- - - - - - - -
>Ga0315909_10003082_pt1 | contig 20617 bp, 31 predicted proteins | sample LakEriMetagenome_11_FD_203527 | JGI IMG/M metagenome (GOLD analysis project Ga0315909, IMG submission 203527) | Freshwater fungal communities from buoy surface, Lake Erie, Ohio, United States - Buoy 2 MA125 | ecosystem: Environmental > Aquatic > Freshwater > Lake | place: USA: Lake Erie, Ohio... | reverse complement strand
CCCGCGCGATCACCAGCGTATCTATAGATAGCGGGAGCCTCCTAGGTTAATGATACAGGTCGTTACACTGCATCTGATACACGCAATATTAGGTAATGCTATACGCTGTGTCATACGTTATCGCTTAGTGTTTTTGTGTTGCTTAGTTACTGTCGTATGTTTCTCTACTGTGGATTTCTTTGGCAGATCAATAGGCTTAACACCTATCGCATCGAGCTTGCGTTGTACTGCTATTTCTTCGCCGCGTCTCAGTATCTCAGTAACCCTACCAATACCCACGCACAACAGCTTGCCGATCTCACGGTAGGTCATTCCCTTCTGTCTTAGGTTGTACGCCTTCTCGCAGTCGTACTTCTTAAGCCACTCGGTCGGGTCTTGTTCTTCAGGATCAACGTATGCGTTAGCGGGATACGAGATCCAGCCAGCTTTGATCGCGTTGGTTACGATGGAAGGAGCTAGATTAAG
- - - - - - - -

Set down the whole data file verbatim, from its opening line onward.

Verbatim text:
>Ga0315909_10003082_pt1 | contig 20617 bp, 31 predicted proteins | sample LakEriMetagenome_11_FD_203527 | JGI IMG/M metagenome (GOLD analysis project Ga0315909, IMG submission 203527) | Freshwater fungal communities from buoy surface, Lake Erie, Ohio, United States - Buoy 2 MA125 | ecosystem: Environmental > Aquatic > Freshwater > Lake | place: USA: Lake Erie, Ohio... | reverse complement strand
CCCGCGCGATCACCAGCGTATCTATAGATAGCGGGAGCCTCCTAGGTTAATGATACAGGTCGTTACACTGCATCTGATACACGCAATATTAGGTAATGCTATACGCTGTGTCATACGTTATCGCTTAGTGTTTTTGTGTTGCTTAGTTACTGTCGTATGTTTCTCTACTGTGGATTTCTTTGGCAGATCAATAGGCTTAACACCTATCGCATCGAGCTTGCGTTGTACTGCTATTTCTTCGCCGCGTCTCAGTATCTCAGTAACCCTACCAATACCCACGCACAACAGCTTGCCGATCTCACGGTAGGTCATTCCCTTCTGTCTTAGGTTGTACGCCTTCTCGCAGTCGTACTTCTTAAGCCACTCGGTCGGGTCTTGTTCTTCAGGATCAACGTATGCGTTAGCGGGATACGAGATCCAGCCAGCTTTGATCGCGTTGGTTACGATGGAAGGAGCTAGATTAAG